Dear Michelle,
The moth is large and mottled grey with very elongated wings. There are a series of yellow spots along the body. They are very strong fliers. While not traditionally beautiful, they are truly awesome. They are very similar to the moth used in the “Silence of the Lambs” advertisements, and you can also see a swarm of them crawling on Patsi Kensit (spelling?) in the totally awesome movie” Angels and Insects”. You are doing the right thing as far as getting the pupa to metamorphose. Do not let the soil either dry out or get too wet. Keep it out of the direct sunlight.

Thanks again for your time and the information. I hope I get to see him. I think I forgot to ask if you know how long it could take? Do you know?

Dear Michelle,
Normally they overwinter as pupa and then metamorphose in the spring. I’m guessing your specimen has passed the necessary time underground and it should be happening soon.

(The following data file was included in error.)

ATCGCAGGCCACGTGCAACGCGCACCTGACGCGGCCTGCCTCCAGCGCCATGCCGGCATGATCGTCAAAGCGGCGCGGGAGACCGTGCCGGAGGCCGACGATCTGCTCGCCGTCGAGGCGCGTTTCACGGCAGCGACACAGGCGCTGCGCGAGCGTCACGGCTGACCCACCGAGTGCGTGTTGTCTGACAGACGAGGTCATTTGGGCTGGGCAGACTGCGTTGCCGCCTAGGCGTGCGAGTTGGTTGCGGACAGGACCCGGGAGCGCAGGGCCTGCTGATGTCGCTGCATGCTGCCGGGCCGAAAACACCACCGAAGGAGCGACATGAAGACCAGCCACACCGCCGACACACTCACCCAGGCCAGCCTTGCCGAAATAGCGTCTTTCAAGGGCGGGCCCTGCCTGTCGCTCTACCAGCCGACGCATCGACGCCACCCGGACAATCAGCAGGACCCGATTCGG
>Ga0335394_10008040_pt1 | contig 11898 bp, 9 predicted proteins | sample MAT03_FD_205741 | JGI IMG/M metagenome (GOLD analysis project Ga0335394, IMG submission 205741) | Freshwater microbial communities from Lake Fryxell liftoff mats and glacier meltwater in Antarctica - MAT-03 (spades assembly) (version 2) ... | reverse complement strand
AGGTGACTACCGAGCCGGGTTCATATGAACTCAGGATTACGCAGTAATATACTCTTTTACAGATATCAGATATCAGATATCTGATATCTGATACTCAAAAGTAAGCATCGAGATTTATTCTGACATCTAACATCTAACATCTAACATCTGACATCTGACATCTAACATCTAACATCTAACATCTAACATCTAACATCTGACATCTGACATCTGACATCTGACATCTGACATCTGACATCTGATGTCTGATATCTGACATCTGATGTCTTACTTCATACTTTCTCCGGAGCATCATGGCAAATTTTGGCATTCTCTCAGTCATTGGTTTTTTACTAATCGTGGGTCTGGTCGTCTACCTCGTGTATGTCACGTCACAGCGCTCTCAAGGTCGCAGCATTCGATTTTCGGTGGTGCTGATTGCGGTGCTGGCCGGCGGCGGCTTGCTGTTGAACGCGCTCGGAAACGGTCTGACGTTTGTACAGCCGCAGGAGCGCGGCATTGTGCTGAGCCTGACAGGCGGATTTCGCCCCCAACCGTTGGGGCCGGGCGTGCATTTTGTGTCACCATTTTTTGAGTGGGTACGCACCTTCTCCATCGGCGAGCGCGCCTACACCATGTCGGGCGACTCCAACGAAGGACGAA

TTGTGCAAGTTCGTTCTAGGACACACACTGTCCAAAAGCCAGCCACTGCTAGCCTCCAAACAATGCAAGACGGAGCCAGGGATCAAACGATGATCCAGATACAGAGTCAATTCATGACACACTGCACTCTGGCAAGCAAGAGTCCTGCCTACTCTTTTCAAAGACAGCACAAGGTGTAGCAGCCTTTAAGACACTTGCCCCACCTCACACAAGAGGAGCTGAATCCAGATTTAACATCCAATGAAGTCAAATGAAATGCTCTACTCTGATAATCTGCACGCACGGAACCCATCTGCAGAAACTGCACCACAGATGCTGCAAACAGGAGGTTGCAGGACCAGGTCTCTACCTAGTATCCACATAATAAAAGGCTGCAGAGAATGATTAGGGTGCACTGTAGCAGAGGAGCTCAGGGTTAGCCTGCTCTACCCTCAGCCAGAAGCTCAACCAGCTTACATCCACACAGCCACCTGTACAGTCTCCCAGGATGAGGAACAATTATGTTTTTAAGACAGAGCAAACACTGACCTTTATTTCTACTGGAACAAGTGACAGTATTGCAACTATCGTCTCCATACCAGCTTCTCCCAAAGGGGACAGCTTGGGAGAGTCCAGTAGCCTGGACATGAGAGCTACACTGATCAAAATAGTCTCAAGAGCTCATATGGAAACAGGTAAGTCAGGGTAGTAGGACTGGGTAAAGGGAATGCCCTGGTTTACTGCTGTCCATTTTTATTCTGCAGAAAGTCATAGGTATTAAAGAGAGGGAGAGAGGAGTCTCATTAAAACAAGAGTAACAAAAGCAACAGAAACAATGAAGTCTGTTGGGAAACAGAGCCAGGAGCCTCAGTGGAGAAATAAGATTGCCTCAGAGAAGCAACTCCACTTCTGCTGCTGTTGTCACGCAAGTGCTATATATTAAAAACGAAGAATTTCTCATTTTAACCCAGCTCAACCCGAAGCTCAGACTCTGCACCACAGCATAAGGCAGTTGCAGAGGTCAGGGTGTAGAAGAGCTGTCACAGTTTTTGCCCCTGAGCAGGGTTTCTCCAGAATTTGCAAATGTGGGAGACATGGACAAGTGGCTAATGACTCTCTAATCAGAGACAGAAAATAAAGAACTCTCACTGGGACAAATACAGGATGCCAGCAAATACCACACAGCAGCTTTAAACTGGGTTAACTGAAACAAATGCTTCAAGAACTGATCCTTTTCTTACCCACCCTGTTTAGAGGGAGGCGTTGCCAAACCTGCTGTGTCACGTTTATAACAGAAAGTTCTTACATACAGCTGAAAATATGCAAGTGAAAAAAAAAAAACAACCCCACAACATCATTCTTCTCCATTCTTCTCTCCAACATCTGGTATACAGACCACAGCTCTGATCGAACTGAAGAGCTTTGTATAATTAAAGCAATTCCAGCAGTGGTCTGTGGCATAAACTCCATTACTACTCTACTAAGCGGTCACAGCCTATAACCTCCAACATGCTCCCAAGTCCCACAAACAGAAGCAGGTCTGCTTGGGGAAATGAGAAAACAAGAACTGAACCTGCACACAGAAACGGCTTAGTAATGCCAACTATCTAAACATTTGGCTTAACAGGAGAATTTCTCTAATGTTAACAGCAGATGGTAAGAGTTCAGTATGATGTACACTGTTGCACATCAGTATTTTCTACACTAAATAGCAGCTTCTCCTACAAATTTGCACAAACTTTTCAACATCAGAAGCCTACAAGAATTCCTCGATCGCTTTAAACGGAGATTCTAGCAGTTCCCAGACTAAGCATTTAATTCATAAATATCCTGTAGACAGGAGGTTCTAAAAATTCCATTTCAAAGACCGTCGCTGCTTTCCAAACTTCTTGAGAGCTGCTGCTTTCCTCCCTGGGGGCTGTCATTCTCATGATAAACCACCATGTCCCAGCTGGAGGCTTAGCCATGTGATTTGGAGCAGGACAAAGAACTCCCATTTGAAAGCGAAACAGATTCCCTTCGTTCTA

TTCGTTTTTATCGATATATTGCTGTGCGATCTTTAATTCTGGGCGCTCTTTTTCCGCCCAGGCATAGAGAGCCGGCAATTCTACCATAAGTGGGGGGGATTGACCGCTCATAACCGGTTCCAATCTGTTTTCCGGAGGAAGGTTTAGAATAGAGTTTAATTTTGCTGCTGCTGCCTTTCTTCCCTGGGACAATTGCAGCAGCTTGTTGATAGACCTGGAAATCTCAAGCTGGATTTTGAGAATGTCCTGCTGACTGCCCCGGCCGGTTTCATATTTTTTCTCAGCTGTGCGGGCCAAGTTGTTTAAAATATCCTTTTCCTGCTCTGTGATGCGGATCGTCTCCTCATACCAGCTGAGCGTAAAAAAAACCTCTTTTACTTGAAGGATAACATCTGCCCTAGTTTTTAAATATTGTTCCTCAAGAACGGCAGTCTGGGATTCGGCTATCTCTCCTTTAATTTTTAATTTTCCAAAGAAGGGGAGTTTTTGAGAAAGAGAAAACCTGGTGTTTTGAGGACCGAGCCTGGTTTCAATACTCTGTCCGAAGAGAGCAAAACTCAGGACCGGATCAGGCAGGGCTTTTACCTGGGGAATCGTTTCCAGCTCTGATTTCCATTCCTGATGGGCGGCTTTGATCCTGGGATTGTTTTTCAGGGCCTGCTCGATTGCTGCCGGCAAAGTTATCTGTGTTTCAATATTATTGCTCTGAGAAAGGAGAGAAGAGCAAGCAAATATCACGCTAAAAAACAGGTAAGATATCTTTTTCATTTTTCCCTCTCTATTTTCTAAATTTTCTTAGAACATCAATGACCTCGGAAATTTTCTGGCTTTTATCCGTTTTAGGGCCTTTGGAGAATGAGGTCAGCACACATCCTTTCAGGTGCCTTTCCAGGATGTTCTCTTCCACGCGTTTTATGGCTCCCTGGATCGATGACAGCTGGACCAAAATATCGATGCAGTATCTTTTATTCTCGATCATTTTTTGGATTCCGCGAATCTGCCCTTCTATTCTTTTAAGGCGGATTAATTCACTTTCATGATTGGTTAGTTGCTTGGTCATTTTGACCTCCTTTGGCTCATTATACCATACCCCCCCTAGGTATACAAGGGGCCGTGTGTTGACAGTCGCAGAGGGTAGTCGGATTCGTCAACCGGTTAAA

Good luck.

Caterpillars Second submission, once again from Hickory, NC. These caterpillars were all over town a week ago, but now they seem to either died or cocooned. Please identify and provide some background. Thanks!
Gene Annas

Hi Gene,
The website Caterpillars of Eastern Forests has a photo which identifies your caterpillar as an Orange-striped Oakworm (Anisota senatoria). The site says it is: “Charcoal black with orange-yellow stripes that fade appreciably in prepupal individuals. Head black. Second thoracic segment with long, black spinulose horns. Abdominal spines relatively small. Gregarious in early instars, then solitary. Occasionally reaches outbreak densities. One related species occurs in southern Ontario, and another in Florida and Georgia. Food: oaks and chestnuts. Caterpillar: August to October; 1 generation.” The adult moth is a pretty orange color.